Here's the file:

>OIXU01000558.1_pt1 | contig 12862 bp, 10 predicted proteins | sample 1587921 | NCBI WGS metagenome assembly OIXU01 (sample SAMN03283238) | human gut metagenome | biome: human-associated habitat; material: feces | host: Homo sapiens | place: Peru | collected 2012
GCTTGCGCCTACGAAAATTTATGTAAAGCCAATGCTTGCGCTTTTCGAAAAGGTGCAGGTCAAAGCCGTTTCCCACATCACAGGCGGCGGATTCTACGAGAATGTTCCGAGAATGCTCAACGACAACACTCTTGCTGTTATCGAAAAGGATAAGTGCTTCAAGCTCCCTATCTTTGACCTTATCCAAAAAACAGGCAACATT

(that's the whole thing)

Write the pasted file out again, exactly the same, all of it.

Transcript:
>OIXU01000558.1_pt1 | contig 12862 bp, 10 predicted proteins | sample 1587921 | NCBI WGS metagenome assembly OIXU01 (sample SAMN03283238) | human gut metagenome | biome: human-associated habitat; material: feces | host: Homo sapiens | place: Peru | collected 2012
GCTTGCGCCTACGAAAATTTATGTAAAGCCAATGCTTGCGCTTTTCGAAAAGGTGCAGGTCAAAGCCGTTTCCCACATCACAGGCGGCGGATTCTACGAGAATGTTCCGAGAATGCTCAACGACAACACTCTTGCTGTTATCGAAAAGGATAAGTGCTTCAAGCTCCCTATCTTTGACCTTATCCAAAAAACAGGCAACATT